Rodney Brooke's column is often provocative. However, last Friday's edition broke the rule that comment is free, but facts are sacred. His reference to me and to PricewaterhouseCoopers is not only wrong, but suggests he is out-of-date.
Mr Brooke is wrong to suggest my team handled the recruitment of the head of personnel for the Greater London Authority - we did not. Similarly, his views on quality candidates being deterred by headhunters are incorrect.
I bow to no one in my commitment to genuine equal opportunities. My own team is more diverse than any other major recruitment consultancy and that is deliberate. We challenge any preconceptions our clients may have about the preferred background for candidates - be they in favour of males, against private-sector candidates, in favour of white people, or against those without a university degree.
We actively encourage applications from candidates with non-traditional backgrounds. This includes encouraging women and people from minority ethnic communities to apply for senior management posts.
Readers will recognise some of the stars appointed: Heather Rabbatts, Faith Boardman, Heather Du Quesnay, Althea Efunshile and Stella Manzie.
I am not sure what evidence Mr Brooke has for his assertion that admirable candidates will not apply if headhunters are engaged. We take the advertising of posts as seriously as we take the search and our search candidates are left in no doubt they are competing on their merits.
To state otherwise insults the intelligence of our clients, not to mention these hypothetical candidates who do not have the gumption to respond to the invitation in all our advertisements to have an informal chat with the consultant.
It seems Mr Brooke is unaware of the eight workshops a year we run for hundreds of aspiring senior managers each year. These are entirely free of charge and aimed at helping them to develop and market their skills.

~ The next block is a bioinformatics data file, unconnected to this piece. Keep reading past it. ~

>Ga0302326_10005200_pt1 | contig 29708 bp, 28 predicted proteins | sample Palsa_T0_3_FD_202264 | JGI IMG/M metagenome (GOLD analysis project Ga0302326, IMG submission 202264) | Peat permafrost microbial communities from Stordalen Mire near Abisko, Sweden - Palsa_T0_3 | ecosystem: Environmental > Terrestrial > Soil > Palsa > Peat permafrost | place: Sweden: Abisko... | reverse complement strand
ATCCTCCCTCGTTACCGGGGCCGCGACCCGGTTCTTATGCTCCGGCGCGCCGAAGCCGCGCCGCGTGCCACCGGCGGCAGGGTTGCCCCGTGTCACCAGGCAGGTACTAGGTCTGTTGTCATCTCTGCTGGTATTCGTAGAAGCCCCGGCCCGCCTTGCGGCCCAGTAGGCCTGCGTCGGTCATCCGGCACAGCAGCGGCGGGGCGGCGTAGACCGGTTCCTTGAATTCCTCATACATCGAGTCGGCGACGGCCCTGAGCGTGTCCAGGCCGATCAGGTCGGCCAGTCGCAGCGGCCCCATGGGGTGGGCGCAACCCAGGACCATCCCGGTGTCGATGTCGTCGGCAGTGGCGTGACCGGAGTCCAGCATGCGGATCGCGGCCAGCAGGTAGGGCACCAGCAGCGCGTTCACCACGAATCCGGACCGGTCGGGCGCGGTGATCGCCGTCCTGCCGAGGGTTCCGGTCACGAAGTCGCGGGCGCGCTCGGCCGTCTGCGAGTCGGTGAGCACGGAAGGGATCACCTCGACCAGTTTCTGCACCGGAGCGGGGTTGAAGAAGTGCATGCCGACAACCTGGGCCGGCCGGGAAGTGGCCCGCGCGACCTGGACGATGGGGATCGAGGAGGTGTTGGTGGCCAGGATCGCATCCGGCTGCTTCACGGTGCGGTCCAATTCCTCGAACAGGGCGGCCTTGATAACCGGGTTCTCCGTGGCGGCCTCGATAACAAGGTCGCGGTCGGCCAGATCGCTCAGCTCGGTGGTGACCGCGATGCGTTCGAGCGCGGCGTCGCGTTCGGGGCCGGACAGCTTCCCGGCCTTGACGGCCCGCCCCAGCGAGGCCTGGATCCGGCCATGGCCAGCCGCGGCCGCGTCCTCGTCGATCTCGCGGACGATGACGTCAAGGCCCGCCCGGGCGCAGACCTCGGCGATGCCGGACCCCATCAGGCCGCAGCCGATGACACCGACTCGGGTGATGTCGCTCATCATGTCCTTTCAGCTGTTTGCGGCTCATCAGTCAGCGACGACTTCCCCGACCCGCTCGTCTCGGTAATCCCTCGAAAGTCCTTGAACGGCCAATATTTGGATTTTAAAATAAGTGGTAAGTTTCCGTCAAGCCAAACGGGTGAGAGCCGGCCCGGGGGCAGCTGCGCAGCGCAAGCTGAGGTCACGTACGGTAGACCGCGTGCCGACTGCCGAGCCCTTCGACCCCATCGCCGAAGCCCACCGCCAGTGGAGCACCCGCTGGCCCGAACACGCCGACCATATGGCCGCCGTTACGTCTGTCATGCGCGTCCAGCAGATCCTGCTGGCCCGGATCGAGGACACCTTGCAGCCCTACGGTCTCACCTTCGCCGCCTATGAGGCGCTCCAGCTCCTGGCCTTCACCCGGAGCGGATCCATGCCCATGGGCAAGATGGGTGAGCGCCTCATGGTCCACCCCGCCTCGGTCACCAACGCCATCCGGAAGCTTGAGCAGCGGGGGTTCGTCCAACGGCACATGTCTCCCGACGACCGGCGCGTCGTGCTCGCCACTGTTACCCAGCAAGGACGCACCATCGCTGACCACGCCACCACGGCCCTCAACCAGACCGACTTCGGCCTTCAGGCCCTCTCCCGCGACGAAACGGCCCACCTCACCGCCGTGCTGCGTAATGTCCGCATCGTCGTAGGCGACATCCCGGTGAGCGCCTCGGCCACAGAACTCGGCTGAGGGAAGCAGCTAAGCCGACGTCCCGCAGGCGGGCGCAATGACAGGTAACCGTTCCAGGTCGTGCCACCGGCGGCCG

We offer career counselling to unsuccessful candidates, and give feedback to the people we deal with to ensure the next application or interview is a better showcase for their talents.
We sponsored the research on the experience of women chief executives, much reported in LGC. We provided that sponsorship, and expert input to the steering group for the research, precisely because we are committed to diversity in local government.
The research findings showed both men and women believe that when recruitment consultants are involved in an appointment, women candidates stand a better chance of being appointed.
At the conference launching the research, Birmingham City Council chief executive Sir Michael Lyons and the Society of Local Authority Chief Executives director general David Clark both paid tribute to our work. Sir Michael said PricewaterhouseCoopers deserves credit for working with organisations to challenge prejudices.
Maybe critics of headhunting should be asking whether some internal recruitment processes defeat equal opportunities. As for the supposed incident at SOCPO, I challenge Mr
Brooke or anyone else to find one of
our assignments where the search has not included women as sources and targets.